Four Things To Know Before You
Approach A Voice Over Agent
January 9, 2017
By Rick Lance
Let me begin with two clarifiers:
1. Take the Initiative
Agents won't find and call you. That dream only comes true for the tiniest percent of people. You will have to seek out agents. Do your homework to determine which of these are experienced and most apt to get you paying work.
2. Read the Instructions
Every agent is different and will want to be approached in a slightly different way from others. Thoroughly read submission instructions to present yourself in the right light. You don't want to be ruled out before the agent has pressed PLAY on your demo.
3. Avoid Urge to Reach Out on Social Media
Social media is a beautiful thing and can be a very powerful tool for voice over artists, but there is a time and place for social networking. You can certainly try to make a connection with VO agents online, but don't make your submission or a plea via social networking. In the vast majority of cases, it will be seen as unprofessional.
4. Highlight Your Experience and Training
If you are new to voice over but have experience on stage, or taken acting classes or are working with a voice over coach, be sure to highlight these things in your cover letter.
Rick Lance has been working as a voice talent since 1993, transitioning from singing demos and personal projects in Nashville's music business to voicing hundreds of commercials, then promos, narrations, character voices and more. His vocal style is described as Americana, the voice of the Heartland. He is currently the voice (narrator) of three hunting programs and one outdoor program on the Sportsman Channel and the Outdoor Channel. His client list includes Toyota, Harley Davidson, Sony Entertainment, Coca Cola, Life Care Centers of America, John Deere, Jordan Outdoor Enterprises and Sacred Seasons II. He has also become a leading voice for the industries of construction, manufacturing, energy production, trucking, agriculture/equine, outdoor sports, travel, community banking, finance and health care. And he is a colorful voice for film, television, museum and corporate documentaries. "I'm lucky to be working within my comfort zone," he says, "literally living out my voice acting life as an outdoorsman, horseman, weekend cowboy and working man, gentleman farmer on my six acre mini ranch with my horses, dogs, cats and my wife near Nashville."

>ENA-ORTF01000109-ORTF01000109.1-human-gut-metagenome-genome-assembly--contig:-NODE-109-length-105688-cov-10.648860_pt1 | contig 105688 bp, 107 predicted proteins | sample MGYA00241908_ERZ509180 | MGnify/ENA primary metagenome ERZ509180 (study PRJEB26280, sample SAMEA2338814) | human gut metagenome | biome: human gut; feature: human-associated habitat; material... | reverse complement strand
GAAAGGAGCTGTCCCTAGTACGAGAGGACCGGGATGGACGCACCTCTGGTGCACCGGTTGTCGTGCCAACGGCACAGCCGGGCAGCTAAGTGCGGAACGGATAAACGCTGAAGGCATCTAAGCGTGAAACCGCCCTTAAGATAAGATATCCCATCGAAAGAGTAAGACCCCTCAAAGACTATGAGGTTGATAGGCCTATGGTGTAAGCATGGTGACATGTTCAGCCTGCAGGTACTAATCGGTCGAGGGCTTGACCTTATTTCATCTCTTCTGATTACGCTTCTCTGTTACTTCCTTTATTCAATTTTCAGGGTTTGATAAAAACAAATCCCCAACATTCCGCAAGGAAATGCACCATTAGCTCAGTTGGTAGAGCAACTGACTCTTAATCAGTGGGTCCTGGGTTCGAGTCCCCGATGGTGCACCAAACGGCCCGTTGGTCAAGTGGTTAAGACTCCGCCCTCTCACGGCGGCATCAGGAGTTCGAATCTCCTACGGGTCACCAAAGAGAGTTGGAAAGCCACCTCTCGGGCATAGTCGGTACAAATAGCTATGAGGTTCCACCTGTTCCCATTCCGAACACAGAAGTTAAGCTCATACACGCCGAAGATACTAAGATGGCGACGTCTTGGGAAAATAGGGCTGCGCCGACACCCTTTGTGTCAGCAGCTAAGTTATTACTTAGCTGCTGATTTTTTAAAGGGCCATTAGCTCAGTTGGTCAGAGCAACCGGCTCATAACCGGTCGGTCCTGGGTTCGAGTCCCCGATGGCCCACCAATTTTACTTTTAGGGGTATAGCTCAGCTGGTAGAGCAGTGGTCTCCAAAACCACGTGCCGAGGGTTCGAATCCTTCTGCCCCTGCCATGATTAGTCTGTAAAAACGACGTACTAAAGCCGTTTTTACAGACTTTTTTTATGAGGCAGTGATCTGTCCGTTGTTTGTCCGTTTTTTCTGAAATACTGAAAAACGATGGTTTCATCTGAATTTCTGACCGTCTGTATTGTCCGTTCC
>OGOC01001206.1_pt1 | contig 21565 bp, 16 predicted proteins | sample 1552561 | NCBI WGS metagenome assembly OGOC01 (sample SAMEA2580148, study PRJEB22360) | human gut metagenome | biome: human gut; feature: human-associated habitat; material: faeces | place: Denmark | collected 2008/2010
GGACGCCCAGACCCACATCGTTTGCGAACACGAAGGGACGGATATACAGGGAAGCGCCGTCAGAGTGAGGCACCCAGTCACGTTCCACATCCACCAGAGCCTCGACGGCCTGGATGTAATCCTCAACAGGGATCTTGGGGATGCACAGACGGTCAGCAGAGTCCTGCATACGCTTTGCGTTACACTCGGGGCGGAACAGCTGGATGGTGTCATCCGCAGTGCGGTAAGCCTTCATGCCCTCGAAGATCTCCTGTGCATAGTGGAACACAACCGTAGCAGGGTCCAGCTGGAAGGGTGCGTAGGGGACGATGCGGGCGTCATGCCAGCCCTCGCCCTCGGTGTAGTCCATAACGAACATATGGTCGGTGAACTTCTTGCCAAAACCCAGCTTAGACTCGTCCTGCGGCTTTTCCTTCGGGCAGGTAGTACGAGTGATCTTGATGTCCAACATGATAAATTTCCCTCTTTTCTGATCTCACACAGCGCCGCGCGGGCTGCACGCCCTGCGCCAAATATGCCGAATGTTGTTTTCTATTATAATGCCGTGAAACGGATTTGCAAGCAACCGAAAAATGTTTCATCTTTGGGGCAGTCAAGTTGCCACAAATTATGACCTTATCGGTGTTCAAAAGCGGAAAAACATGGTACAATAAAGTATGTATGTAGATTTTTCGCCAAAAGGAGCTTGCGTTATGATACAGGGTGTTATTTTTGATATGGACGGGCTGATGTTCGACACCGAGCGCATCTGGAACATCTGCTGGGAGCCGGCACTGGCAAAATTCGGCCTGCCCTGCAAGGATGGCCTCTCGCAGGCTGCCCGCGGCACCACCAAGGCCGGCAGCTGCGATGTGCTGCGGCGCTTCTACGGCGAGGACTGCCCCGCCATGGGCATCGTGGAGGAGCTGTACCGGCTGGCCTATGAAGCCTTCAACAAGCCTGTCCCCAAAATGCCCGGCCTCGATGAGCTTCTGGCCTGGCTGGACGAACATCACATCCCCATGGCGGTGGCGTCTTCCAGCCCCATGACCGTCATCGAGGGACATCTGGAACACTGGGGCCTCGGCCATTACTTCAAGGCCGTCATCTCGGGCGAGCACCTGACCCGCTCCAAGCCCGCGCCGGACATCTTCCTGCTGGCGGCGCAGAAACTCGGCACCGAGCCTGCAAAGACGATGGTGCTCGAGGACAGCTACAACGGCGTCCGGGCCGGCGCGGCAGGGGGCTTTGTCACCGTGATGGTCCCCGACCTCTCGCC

Email: firstname.lastname@example.orgWeb: www.ricklancestudio.com
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